5
$\begingroup$

General solutions to the wave equation in $\mathbb R^3$,

$\partial_{tt}\phi(t, \mathbf r) = c^2\Delta \phi(t,\mathbf r)$

can be obtained by first splitting off the time component, e.g. with a Fourier transform or separation of variables, leading to the Helmholtz equation $(\Delta+k^2)\psi(\mathbf r)=0$. General solutions to the Helmholtz equation can then be found in various coordinate systems:

  • Cartesian coordinates lead to a superposition of exponential functions ("plane-wave expansion"),
  • spherical coordinates lead to to spherical harmonics (multipole expansion),
  • cylinder coordinates lead to Bessel functions, etc.

I'm wondering whether there is a coordinate-free general solution.

A coordinate-free "wave equation" is

$(d^\star d+dd^\star) \alpha = 0$

(see, for example, Frankel, The Geometry of Physics ed 1, Ch. 14). $\alpha$ is a one-form in Minkowski space, $d$ is the exterior derivative ("differential"), and $d^\star$ is the co-differential.

The existence of such a coordinate-free expansions would imply that the exponential, spherical harmonics, Bessel functions, etc., are related by simple coordinate transformations, which they are not. So the answer must be no. Or am I missing something?

$\endgroup$
6
$\begingroup$

In fancy "coordinate-free" language, the solutions to the wave equation $(d^* d + d d^*) \phi = 0$ are called harmonic $0$-forms. Hodge's theorem states that for certain compact manifolds, harmonic forms are in correspondence with cohomology classes. Thus for $0$-forms the statement is that the number of independent harmonic functions is the number of connected components of your manifold, since the harmonic forms are just constant on each component.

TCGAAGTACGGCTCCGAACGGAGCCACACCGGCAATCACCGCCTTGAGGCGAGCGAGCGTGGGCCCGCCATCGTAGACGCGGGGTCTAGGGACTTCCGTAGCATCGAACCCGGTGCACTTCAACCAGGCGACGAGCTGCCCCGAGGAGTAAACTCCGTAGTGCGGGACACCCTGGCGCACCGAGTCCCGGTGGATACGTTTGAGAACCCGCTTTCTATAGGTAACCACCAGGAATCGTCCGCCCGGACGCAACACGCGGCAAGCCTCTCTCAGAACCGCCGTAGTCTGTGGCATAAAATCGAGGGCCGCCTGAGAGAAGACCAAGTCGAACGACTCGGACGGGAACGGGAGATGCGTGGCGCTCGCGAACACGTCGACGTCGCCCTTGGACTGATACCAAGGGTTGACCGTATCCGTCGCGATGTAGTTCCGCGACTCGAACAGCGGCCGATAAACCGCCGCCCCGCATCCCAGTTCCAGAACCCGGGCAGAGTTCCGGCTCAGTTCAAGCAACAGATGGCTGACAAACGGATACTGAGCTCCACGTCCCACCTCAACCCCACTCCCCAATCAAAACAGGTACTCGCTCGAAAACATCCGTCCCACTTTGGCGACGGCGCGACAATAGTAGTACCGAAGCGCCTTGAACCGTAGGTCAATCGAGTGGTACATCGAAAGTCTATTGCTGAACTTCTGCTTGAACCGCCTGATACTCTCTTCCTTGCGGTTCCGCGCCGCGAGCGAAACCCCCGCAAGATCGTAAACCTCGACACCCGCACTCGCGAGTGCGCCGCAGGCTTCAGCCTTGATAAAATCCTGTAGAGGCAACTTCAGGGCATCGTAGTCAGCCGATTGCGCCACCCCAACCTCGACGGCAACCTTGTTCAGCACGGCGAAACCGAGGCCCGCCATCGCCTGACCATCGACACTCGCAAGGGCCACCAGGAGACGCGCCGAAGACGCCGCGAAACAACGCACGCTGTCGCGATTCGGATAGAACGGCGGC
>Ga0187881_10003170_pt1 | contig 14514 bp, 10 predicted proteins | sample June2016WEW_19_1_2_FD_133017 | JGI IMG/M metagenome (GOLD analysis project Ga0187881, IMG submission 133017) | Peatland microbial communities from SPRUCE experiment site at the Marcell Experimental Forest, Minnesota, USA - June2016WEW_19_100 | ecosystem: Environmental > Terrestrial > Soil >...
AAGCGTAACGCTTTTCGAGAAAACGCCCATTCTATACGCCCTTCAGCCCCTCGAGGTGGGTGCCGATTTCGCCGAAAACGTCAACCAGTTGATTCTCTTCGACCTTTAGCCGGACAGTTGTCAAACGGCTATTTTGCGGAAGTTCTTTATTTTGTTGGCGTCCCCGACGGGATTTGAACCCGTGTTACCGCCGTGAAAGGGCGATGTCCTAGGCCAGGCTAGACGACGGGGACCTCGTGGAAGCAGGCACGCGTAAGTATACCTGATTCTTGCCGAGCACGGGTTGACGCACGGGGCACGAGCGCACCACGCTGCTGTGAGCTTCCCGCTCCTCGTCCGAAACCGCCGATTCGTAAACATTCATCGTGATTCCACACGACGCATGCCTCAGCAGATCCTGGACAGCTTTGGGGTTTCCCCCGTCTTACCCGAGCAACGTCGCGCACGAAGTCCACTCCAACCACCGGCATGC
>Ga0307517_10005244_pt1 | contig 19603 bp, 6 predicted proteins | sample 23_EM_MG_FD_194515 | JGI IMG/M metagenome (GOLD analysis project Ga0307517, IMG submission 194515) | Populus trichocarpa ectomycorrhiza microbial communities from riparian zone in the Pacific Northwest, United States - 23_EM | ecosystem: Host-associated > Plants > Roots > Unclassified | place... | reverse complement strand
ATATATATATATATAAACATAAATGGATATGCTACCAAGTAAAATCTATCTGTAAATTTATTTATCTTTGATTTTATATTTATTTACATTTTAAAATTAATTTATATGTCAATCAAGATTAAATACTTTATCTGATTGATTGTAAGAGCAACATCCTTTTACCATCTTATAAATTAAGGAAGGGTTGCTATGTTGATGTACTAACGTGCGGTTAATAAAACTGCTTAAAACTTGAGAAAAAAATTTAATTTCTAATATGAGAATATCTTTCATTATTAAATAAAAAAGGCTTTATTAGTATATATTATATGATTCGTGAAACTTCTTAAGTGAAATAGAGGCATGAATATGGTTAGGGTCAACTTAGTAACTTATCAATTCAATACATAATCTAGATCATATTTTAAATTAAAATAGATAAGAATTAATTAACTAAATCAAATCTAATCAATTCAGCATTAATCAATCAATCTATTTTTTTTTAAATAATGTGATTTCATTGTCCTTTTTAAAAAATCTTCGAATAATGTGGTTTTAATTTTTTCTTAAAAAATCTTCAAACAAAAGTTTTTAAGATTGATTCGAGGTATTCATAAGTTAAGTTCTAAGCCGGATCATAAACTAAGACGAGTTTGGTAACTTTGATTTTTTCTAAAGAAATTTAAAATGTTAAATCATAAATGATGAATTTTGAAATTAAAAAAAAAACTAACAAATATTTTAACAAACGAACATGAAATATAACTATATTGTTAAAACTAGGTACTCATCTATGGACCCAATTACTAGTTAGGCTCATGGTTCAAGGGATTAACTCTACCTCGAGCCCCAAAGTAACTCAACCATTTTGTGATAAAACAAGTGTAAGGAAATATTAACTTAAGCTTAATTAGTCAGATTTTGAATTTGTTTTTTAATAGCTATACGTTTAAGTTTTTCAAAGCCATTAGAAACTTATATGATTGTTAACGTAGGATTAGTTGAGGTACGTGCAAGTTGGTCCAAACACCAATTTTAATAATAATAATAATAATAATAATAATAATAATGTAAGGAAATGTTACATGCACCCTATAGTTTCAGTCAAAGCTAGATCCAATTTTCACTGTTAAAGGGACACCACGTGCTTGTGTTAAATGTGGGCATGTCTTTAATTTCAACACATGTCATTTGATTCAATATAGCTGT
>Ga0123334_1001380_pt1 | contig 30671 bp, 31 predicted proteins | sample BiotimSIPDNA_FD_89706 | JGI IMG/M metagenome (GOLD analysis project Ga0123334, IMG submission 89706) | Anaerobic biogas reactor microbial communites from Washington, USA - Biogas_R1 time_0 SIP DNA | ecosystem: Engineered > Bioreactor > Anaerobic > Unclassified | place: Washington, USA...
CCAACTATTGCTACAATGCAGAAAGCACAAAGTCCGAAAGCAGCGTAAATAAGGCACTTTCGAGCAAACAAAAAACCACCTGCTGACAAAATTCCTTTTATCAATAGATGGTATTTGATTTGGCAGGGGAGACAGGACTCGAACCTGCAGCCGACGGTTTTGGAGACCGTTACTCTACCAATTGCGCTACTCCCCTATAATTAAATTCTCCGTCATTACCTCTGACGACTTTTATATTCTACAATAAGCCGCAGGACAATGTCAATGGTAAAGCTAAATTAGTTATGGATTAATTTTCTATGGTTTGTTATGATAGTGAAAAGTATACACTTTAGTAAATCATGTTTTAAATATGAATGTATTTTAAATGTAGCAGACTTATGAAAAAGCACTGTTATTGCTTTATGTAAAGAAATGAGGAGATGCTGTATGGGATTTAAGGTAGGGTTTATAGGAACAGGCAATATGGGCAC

Unfortunately, this theorem doesn't apply to $\mathbb{R}^3$, as it isn't compact.

The existence of such a coordinate-free expansions would imply that the exponential, spherical harmonics, Bessel functions, etc., are related by simple coordinate transformations, which they are not.

Of course they're related, these just represent different bases for the same space of solutions. (Specifically, the basis that is useful in each corresponding coordinate system.) For example, taking the Fourier transform of a Bessel solution manifestly writes it in terms of exponentials. The standard plane wave expansion does precisely the reverse.

In the fancy language, you don't need to think about this... but there's also not much you can say.

| cite | improve this answer | |
$\endgroup$
  • $\begingroup$ I do have a strong hunch that the question doesn't "make sense". But I don't understand why. Hodge's theorem does not lead to any sort of expansion, so I don't know what to do with that theorem relative to my question. And a Fourier transform is not a coordinate transformation (on the manifold under consideration). $\endgroup$ – mcmayer Apr 8 at 4:25
  • $\begingroup$ @mcmayer On the first point, I just meant to say that Hodge's theorem isn't useful at all on $\mathbb{R}^3$, to illustrate that thinking in a "coordinate-free" way for this particular application doesn't help much. $\endgroup$ – knzhou Apr 8 at 4:26
  • $\begingroup$ @mcmayer On the second point, it's not merely a coordinate transformation. The set of harmonic functions is an infinite-dimensional vector space. The plane wave and Bessel pick out different bases for this space, so you must also apply a change of basis. $\endgroup$ – knzhou Apr 8 at 4:27
  • $\begingroup$ What is the theory called that formalizes this? It sounds like there's some connection to these jet bundle constructions. $\endgroup$ – mcmayer Apr 9 at 8:20

Your Answer

By clicking “Post Your Answer”, you agree to our terms of service, privacy policy and cookie policy

Not the answer you're looking for? Browse other questions tagged or ask your own question.